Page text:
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Richard Branson's Five Rules for Business

Sir Richard Branson
Simon Dawson | Bloomberg | Getty Images
Sir Richard Branson

During a recent radio interview on the BBC, the host asked me what advice I would give to young people who want to start their own businesses. In the 46 years since I launched Student magazine, the world has certainly changed. The uncertain economic outlook and the relentless pace of technological advances make replicating Virgin’s success much more challenging for today’s young entrepreneur.

At Student magazine, we expressed our opposition to the Vietnam War and the Cold War; these days, governments now face the more nebulous threat of terrorism and instability in the Middle East and Africa. Back then, American and European markets were generally stable; today, the economic power of Western nations is being challenged by the fast-growing economies of Brazil, Russia, India and China, and growth opportunities and new markets can be found around the world.

There is also marketers’ new ability to bypass traditional channels — TV, radio and newspapers — and build a strong following online for their companies via Twitter, Google+, Facebook and new applications such as Path and Klout. This means that most startups are able to launch with smaller marketing budgets, and that entrepreneurs can break into new markets fast. It also means that successful companies must defend their positions, because their products can go out of fashion just as quickly as they caught on.

But during the radio interview I found myself arguing that while the world may be changing quickly, the steps to building a good business have not. The five simple guidelines we followed when we started the magazine and then Virgin Music remain as valid and useful as they were in the late 1960s and early 1970s.

1. If you don’t enjoy it, don’t do it. You must love what you do.

2. Be innovative: Create something different that will stand out.

3. Your employees are your best asset. Happy employees make for happy customers.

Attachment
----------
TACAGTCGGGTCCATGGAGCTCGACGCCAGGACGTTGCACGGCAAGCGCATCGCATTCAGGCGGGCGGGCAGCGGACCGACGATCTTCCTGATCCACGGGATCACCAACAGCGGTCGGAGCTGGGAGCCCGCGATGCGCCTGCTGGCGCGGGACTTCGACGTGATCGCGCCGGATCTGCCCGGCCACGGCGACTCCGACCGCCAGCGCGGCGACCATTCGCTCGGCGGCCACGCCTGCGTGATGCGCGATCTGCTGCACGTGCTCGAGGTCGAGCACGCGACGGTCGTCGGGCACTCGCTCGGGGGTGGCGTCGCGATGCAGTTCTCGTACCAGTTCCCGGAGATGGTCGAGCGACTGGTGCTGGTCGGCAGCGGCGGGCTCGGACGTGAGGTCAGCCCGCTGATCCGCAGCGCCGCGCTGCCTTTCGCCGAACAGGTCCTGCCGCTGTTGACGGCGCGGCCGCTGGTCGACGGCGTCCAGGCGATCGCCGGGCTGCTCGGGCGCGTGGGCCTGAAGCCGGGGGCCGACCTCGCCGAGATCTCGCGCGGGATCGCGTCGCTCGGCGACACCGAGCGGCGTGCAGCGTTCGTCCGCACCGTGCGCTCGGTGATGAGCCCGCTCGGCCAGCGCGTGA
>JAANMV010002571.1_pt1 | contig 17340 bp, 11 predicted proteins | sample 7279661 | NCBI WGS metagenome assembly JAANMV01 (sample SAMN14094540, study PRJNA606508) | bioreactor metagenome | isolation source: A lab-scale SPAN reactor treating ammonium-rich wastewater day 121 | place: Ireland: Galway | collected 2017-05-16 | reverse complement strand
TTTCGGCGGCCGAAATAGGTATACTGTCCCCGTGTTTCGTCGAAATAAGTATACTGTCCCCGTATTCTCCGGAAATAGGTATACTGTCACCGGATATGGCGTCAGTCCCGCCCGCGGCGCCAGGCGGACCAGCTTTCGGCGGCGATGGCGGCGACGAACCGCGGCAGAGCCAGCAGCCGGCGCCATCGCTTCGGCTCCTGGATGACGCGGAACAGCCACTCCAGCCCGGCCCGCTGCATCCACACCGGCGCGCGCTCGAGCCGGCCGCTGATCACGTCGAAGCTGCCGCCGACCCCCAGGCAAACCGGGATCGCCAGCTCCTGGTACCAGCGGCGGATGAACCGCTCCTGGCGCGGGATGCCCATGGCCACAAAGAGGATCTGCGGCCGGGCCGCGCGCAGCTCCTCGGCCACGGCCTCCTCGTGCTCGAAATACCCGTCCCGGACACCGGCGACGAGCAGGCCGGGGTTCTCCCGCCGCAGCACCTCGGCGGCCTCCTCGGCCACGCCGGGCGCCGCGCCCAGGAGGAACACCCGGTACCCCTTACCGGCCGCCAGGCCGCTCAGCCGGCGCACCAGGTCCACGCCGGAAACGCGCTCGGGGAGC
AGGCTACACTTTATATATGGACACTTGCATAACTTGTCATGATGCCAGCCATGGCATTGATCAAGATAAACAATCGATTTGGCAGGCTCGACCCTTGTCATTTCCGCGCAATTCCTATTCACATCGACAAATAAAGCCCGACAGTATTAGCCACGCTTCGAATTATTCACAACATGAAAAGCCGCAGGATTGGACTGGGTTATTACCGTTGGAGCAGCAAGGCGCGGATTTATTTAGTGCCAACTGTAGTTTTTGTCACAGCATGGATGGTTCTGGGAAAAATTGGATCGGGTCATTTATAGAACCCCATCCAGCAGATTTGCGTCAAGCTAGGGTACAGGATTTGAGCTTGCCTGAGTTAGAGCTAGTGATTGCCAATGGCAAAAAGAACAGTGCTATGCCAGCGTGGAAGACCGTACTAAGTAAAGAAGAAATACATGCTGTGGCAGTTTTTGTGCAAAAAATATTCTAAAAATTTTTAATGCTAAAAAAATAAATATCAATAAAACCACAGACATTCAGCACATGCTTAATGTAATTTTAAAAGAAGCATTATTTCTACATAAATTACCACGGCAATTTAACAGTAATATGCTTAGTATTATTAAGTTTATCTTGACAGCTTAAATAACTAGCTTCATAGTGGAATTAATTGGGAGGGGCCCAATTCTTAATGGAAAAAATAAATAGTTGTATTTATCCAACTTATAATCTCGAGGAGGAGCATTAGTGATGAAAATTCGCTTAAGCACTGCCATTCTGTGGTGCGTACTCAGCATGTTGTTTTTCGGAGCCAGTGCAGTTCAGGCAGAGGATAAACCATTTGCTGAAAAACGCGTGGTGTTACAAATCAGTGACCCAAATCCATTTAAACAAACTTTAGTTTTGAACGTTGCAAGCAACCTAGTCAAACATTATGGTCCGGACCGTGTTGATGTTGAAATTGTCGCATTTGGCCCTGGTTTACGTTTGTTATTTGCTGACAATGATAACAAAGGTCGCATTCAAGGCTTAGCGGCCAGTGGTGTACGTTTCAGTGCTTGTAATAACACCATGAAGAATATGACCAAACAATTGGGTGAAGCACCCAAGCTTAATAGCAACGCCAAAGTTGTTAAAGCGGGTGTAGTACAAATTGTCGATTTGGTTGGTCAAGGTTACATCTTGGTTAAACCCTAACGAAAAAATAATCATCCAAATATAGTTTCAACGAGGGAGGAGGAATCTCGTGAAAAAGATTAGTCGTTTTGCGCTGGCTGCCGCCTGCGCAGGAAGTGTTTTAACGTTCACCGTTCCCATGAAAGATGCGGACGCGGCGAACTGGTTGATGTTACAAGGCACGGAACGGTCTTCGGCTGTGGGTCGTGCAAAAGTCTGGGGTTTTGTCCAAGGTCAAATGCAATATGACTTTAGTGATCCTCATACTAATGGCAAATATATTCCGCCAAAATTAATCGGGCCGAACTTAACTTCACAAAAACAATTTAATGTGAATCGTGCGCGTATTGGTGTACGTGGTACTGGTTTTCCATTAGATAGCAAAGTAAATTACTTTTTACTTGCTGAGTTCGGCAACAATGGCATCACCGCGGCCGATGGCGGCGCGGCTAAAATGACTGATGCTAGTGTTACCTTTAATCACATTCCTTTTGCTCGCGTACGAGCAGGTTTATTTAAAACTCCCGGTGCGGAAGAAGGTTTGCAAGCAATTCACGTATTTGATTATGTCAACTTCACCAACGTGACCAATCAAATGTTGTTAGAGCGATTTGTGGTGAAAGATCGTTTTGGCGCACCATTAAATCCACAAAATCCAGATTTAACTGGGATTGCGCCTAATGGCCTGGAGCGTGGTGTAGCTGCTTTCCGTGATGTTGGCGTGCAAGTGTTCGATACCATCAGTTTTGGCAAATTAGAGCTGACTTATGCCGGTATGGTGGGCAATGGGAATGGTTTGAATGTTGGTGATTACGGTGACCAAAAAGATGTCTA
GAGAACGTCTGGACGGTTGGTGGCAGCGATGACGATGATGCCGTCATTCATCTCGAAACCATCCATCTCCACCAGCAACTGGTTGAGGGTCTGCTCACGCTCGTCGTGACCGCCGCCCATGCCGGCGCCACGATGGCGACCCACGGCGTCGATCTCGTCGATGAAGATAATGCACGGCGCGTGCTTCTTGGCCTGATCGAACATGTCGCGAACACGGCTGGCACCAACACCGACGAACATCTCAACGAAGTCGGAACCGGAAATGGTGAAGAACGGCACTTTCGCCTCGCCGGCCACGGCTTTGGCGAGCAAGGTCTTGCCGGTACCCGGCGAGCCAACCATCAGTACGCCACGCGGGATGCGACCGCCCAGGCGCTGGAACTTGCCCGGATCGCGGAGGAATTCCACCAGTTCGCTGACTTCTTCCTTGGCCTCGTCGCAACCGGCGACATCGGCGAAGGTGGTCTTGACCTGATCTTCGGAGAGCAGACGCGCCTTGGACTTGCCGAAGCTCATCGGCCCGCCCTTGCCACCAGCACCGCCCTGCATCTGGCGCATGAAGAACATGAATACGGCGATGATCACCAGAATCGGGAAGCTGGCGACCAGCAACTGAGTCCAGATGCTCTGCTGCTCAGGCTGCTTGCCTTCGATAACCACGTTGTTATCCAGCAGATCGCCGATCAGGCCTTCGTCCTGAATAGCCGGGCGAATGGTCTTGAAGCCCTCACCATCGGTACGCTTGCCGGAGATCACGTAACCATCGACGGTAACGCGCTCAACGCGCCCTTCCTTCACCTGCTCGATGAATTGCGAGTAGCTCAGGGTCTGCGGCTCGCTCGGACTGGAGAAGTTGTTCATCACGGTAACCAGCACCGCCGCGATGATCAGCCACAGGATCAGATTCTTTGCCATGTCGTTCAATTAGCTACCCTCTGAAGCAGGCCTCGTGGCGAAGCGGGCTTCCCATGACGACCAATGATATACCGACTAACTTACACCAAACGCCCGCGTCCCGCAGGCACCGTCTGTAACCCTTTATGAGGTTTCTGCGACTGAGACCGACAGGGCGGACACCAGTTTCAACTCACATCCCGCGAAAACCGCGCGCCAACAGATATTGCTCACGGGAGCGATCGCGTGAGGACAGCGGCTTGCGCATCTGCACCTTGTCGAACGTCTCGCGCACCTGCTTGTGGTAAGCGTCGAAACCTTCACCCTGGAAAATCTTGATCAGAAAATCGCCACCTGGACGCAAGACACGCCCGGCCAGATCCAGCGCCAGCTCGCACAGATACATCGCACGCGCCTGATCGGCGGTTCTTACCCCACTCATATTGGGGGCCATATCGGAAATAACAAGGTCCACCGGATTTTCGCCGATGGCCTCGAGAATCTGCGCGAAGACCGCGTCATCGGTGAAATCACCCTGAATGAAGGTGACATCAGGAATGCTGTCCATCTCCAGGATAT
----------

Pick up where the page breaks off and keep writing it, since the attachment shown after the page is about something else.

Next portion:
4. Lead by listening: Get feedback from your staff and customers on a regular basis.

5. Be visible: Market the company and its offers by putting yourself or a senior person in front of the cameras.

Virgin Mediafounded its Pioneers program to promote aspiring business people and help them to network. One of our best known pioneers is Jamal Edwards, the founder of SB.TV, an online music and lifestyle channel, whose company and business model remind me of Virgin’s in our early days.

When Edwards started out, his company was just himself and his camera; he started posting videos of rap performances for his online followers. He was doing what he loved, and soon he developed a cult following for his passionate, innovative and authentic early videos of musical events.

Once he had established a brand and a following, Edwards and his team extended SB.TV’s reach into more areas, including music and lifestyle, merchandise, clothing and even a record label. Traditional brands like Puma and Nando’s (the fast-food chain) started calling, wanting to discuss deals and endorsements.

Edwards has also made his own luck by spotting talent. In 2010 a struggling singer-songwriter sent a video to SB.TV that was accepted and placed on the company’s YouTube channel. The views kept racking up, and eventually the rapper Example offered the unsigned young singer a chance to tour with him. This was none other than Ed Sheeran, whose career was effectively launched by SB.TV.

Edwards remains very busy and very visible, promoting SB.TV and himself wherever he can — on his website, in partnership with Google Chrome and in the media, he tells the story of his company and their dreams and successes, getting the message out. And he knows that good business depends on backing your people and being a good listener. Despite his early successes, he remains down to earth, always willing to listen and constantly trying new ventures.

If you have the right idea and execute properly, your startup’s launch date does not matter. While the business environment has changed, the basic rules remain the same. Rather than getting nostalgic about how things used to be, embrace the new opportunities and challenges available to you now.

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